One might argue that there are better and worse conceptions of reality as-it-is, and that’s fair. But the more meaningful work might not be attempting to drill down into the fundamental, core concepts of reality to build a universal understanding of particulars to ensure that everyone believes the same thing about reality as it is. Perhaps the better work is building communities which not only share a vision of the common good, but one that shares a common project among its participants that does not require uniformity in belief about reality. This common participation and vision may in fact end up producing an unexpected unified vision of reality among the participants that a bottom-up framework cannot produce.

Working Thesis

The thesis that I’ll be working on in the spring, I hope, will consider and argue for a singular idea (and this may not be its final form, but this is what I keep kicking around in my head):

When humans evaluate empirical data and rational arguments to make a religious commitment, they are only capable of doing so from a foundation of pre-formed desire (for what they believe is “good” or “true”), which is in turn shaped by experience and habit.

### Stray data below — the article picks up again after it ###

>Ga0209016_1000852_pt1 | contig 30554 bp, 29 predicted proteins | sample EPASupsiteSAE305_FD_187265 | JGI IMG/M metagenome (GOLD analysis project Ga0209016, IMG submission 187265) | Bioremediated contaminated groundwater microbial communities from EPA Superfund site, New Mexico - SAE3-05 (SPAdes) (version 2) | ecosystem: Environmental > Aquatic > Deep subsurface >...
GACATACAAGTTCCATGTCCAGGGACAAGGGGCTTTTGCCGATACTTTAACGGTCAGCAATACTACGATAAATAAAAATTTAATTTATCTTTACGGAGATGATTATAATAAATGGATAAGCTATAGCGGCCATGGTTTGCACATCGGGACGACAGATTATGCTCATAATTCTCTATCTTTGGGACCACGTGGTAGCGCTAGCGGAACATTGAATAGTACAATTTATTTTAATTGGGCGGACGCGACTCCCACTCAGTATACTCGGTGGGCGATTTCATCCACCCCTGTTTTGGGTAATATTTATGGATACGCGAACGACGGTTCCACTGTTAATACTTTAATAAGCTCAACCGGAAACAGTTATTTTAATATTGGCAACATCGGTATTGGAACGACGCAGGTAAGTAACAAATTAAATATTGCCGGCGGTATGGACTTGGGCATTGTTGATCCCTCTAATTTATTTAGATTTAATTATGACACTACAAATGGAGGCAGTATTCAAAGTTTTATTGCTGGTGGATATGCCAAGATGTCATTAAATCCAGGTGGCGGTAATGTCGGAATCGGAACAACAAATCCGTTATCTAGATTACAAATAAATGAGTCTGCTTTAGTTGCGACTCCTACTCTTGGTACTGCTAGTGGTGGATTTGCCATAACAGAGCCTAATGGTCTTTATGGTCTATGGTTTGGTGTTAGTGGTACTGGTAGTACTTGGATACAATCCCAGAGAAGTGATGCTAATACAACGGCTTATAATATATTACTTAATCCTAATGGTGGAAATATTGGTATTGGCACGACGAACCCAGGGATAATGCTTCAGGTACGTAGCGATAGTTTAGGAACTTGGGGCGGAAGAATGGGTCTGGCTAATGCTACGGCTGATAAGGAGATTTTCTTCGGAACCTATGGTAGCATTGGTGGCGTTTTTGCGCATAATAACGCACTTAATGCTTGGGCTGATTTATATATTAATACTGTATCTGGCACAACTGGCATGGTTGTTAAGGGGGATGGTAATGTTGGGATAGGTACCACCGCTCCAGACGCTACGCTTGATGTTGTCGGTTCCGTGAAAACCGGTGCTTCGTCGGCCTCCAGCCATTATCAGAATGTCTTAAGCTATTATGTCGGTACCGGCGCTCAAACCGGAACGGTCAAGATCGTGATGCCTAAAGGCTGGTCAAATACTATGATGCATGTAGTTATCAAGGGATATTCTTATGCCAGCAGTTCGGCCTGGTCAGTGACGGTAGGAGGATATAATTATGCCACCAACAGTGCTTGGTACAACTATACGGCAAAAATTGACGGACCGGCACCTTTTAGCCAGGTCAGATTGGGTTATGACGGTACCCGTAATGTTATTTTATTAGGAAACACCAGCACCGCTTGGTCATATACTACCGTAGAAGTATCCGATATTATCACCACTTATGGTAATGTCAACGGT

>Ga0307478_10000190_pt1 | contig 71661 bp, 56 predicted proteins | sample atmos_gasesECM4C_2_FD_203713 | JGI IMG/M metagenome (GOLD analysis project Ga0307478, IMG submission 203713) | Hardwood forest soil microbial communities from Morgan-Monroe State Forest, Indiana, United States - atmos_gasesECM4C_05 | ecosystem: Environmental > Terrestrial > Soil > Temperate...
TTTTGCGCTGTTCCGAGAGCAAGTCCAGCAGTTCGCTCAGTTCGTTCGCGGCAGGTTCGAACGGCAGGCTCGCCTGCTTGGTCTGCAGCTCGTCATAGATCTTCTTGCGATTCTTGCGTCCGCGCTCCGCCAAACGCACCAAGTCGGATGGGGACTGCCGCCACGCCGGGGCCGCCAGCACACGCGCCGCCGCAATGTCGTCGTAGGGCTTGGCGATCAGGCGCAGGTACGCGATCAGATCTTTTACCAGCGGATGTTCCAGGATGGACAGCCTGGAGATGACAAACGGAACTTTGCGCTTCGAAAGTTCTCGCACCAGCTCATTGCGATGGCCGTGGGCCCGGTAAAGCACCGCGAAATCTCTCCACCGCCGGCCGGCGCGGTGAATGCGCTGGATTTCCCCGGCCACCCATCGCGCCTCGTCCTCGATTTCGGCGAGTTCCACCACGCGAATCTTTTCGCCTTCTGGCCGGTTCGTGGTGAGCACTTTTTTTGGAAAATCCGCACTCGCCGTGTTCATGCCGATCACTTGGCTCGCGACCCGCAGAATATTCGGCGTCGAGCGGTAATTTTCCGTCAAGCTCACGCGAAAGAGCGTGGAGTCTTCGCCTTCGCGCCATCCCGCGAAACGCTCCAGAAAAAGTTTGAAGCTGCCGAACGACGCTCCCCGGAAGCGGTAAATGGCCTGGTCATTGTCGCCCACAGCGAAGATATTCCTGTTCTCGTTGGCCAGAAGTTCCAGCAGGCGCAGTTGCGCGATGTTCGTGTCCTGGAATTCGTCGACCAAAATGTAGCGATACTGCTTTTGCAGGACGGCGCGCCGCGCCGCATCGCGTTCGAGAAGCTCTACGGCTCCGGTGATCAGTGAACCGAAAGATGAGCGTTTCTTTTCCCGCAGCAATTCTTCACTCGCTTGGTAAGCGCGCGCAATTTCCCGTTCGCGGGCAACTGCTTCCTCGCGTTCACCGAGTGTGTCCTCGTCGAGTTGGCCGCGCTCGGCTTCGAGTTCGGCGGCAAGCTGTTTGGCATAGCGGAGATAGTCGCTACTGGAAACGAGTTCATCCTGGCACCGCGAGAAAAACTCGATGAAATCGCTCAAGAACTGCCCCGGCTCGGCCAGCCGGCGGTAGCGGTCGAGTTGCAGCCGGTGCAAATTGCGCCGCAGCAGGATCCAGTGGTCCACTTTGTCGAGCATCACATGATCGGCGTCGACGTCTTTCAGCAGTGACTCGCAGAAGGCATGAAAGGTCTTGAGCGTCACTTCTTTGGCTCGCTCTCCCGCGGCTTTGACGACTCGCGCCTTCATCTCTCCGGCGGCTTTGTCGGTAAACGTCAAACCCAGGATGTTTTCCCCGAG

In other words, we are incapable of evaluating reason or evidence objectively, especially as it relates to reason or evidence about religious claims. The evaluation of such information is determined by what we believe is good or beautiful or true about the world. Theologically, I think this might mean that, in order for us to make a decision to become a Christian, something internal must be changed before we are capable of evaluating any information presented about Christian claims and affirm those claims on the basis of the arguments with which we are presented.

That internal change that is required to evaluate the information and make that faith decision is formed by a complex web of factors, including social and political contexts, individual experience, and the habits (or cultural/religious liturgies) in which we participate.

I’m going to attempt to prove this idea with a range of philosophical/theological ideas, and I’m hoping to also discuss the implications of the idea as well (i.e., How do we deal with this? How do our current cultural habits and practices [materialism, constant political news consumption, the ubiquity of porn, etc.] shape our lived reality?)

This idea is really intriguing to me. I had already been thinking about it internally for a while, when I was discussing with a friend of mine what my thesis would be about. Initially, I thought I would be doing working on the Danish philosopher Søren Kierkegaard, but I couldn’t nail down exactly what I wanted to write about. During the conversation, we began talking about life and why Kierkegaard is interesting to me, and he suggested that, instead of doing some extended survey on Kierkegaard’s work, I should use the thesis to attempt to prove an idea, specifically this idea.